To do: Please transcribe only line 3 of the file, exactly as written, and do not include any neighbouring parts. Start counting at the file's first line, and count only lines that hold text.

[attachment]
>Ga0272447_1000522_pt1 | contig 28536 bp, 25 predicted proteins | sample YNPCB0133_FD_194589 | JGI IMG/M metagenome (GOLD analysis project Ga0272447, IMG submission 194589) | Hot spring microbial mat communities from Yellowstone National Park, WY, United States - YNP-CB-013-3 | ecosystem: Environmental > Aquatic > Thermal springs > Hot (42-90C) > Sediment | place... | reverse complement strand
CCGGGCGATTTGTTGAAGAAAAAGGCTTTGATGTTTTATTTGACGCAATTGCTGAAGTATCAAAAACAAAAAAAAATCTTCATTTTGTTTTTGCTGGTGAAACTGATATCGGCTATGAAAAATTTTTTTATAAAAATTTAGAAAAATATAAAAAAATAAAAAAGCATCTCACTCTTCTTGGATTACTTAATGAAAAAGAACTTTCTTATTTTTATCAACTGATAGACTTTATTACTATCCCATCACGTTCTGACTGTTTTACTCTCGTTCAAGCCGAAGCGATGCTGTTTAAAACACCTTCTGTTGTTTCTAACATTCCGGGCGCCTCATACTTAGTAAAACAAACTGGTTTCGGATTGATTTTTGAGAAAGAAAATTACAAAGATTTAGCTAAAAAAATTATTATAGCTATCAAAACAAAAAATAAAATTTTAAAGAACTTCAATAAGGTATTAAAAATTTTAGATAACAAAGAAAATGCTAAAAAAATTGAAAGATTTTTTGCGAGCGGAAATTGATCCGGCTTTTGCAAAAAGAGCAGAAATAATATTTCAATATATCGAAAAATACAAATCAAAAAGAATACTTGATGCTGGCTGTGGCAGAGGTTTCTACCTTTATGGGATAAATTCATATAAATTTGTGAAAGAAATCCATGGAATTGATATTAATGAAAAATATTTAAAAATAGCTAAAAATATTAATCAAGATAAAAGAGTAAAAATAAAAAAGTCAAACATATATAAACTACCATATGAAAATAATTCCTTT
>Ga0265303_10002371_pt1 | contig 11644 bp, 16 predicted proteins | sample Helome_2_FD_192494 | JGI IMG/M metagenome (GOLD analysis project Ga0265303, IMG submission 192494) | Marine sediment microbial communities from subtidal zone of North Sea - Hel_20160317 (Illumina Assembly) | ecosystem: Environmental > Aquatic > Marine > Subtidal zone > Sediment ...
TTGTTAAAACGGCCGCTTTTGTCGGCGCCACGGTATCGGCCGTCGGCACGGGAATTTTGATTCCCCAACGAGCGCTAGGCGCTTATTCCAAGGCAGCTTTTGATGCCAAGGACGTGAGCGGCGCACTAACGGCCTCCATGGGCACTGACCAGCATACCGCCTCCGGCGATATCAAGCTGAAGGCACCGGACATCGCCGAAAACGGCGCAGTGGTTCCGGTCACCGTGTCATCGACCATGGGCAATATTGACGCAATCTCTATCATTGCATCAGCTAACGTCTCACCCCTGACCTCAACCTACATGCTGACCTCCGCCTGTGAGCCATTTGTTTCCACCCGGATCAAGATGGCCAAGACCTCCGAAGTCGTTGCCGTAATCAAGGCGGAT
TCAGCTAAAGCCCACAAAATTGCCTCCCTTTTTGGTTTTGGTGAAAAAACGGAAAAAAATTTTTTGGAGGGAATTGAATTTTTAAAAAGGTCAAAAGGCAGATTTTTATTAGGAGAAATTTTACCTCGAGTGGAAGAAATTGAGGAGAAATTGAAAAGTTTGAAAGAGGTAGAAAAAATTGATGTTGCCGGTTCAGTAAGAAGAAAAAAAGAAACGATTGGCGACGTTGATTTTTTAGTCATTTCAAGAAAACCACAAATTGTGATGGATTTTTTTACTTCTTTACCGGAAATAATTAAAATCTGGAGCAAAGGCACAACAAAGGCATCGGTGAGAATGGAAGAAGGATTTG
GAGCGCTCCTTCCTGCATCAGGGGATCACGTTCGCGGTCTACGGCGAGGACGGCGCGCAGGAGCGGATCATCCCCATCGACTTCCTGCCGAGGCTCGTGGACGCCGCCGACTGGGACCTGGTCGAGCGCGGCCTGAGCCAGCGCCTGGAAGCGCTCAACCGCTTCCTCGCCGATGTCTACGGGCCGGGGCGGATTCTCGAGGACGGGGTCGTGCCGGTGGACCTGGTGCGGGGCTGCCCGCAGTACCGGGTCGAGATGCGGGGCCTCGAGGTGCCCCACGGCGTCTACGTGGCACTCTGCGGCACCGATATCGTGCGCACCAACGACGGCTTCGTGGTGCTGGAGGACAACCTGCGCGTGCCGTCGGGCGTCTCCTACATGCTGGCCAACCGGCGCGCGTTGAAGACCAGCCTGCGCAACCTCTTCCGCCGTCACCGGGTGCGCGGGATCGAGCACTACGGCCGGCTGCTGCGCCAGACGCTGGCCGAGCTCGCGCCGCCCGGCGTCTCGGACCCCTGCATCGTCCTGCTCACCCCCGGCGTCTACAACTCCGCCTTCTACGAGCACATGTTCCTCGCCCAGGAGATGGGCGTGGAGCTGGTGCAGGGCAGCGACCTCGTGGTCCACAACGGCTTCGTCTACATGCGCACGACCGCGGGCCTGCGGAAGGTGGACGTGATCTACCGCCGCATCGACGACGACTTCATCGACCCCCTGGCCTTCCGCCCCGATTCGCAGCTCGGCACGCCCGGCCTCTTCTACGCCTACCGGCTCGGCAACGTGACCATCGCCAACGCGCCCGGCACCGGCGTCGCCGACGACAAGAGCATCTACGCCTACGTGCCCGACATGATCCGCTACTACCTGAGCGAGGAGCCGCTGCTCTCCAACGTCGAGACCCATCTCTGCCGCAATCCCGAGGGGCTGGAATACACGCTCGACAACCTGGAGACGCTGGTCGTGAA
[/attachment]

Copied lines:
>Ga0265303_10002371_pt1 | contig 11644 bp, 16 predicted proteins | sample Helome_2_FD_192494 | JGI IMG/M metagenome (GOLD analysis project Ga0265303, IMG submission 192494) | Marine sediment microbial communities from subtidal zone of North Sea - Hel_20160317 (Illumina Assembly) | ecosystem: Environmental > Aquatic > Marine > Subtidal zone > Sediment ...